I notice you are creating a new Plane every time (among other stuff) for better performance you should try to re-use objects.

@zarch said:
I notice you are creating a new Plane every time (among other stuff) for better performance you should try to re-use objects.

If you're not on android (and I hope it gets better there too) then creating objects in situations that would be like the stack in C isn't really expensive, they get cleaned quickly and efficiently. So while there might be a bit of performance to gain there I think these kinds of optimizations should be done fairly late when all code works properly. Compared to the picking itself creating the plane is completely dwarfed for example. Not trying to smartass here just trying to give you some freedom from the "hunt for object reuse" ;)
@pspeed said:
It basically projects a ray out from the camera, piercing the screen coordinate and stopping at zPos... which is relative to near/far clip as mentioned.

Yes this is correct! :) Thank you... just tested it.

@pspeed said:
The thing is, beyond the picking example, this function is almost never the right way to go.
Still curious when you'd need to convert screen position to world coordinates other than constructing a ray (zPos=0 to zPos=1) for picking...

What do you mean "never the right way to go"? It does just what it's meant for.. to transform mouse position to 3d world position. I don't know either how it could be used in another context.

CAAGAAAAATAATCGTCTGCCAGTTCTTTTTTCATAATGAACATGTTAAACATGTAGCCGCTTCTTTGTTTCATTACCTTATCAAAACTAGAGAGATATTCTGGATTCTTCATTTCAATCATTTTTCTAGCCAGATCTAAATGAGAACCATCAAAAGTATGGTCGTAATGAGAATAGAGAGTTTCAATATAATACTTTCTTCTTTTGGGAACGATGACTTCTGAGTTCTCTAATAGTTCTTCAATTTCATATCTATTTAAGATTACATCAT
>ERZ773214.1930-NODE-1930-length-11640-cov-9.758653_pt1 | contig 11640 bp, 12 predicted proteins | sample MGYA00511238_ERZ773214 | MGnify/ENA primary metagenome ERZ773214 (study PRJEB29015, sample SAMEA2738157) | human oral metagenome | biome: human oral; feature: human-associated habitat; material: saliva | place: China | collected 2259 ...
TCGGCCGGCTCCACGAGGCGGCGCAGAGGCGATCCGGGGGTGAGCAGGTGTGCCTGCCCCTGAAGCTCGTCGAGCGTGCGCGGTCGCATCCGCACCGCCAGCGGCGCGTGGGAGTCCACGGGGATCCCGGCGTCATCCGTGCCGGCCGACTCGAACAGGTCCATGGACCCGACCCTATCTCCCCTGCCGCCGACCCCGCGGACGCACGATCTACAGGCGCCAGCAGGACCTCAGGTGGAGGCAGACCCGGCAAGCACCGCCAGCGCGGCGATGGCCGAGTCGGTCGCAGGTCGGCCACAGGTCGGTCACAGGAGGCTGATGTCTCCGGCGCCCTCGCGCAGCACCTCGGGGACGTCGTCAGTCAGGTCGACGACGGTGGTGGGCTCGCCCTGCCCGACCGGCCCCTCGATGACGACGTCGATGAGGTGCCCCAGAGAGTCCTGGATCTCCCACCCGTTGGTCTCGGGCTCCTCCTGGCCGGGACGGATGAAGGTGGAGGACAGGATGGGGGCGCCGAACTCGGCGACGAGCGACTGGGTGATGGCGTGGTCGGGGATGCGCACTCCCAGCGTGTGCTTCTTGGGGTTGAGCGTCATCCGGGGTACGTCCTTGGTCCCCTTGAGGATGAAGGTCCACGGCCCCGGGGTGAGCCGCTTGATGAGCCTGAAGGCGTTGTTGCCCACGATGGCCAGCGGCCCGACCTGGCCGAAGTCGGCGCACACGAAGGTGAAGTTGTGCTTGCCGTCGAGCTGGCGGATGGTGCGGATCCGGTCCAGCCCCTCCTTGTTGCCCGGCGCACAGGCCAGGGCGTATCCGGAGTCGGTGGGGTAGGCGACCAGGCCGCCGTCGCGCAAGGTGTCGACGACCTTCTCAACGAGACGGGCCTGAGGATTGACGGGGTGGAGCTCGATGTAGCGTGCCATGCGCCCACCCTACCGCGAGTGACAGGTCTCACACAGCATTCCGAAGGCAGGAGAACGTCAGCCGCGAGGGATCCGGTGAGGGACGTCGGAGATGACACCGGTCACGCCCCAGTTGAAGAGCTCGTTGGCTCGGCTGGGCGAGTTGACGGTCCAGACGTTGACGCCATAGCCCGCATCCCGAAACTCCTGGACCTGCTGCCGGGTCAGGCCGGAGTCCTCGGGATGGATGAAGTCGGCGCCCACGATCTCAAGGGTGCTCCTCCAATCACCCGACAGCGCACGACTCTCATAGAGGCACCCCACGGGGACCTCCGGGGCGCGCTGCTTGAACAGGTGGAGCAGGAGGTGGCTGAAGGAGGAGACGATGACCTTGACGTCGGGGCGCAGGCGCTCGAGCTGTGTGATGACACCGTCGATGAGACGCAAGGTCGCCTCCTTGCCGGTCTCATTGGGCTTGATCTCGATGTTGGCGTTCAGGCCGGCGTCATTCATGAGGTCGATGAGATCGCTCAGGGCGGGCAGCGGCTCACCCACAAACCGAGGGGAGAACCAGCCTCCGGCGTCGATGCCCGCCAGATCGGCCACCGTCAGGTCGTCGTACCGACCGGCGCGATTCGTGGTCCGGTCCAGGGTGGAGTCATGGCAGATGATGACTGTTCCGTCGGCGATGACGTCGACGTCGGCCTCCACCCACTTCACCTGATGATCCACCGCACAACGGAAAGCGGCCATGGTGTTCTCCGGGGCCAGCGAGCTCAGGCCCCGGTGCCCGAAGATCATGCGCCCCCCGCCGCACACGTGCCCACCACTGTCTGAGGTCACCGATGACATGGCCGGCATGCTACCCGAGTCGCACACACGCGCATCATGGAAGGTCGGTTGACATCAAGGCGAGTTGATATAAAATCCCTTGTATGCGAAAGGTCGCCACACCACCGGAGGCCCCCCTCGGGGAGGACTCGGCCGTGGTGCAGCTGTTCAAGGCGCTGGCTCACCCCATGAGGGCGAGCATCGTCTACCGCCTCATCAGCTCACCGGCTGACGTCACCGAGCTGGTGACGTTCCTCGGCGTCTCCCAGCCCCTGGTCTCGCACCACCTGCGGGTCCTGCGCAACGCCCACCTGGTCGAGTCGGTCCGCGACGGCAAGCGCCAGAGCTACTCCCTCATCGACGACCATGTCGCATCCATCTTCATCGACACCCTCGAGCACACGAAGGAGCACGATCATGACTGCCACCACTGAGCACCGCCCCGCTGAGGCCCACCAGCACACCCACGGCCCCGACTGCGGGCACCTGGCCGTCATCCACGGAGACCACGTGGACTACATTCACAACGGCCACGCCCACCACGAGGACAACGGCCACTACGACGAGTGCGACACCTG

@zarch
yes the whole thing works... I wouldn't even need that manual raycasting if I stick to mouse > world coords, I could just use Camera.getWorldCoordinates(mousePos, 1) as the plane the gameplay is on is camera far plane. Also I'm not too worried now about performance, just want to learn the basics and eventually rewrite my 2d game (slick2d engine) to JME.

Thaks guys.
@Kova said:
What do you mean "never the right way to go"? It does just what it's meant for.. to transform mouse position to 3d world position. I don't know either how it could be used in another context.

I said "almost never the right way to go". Meaning that if someone is using it for something other than creating a ray for picking then there is almost always a better way to do whatever it is they are really trying to do. Almost always... not always.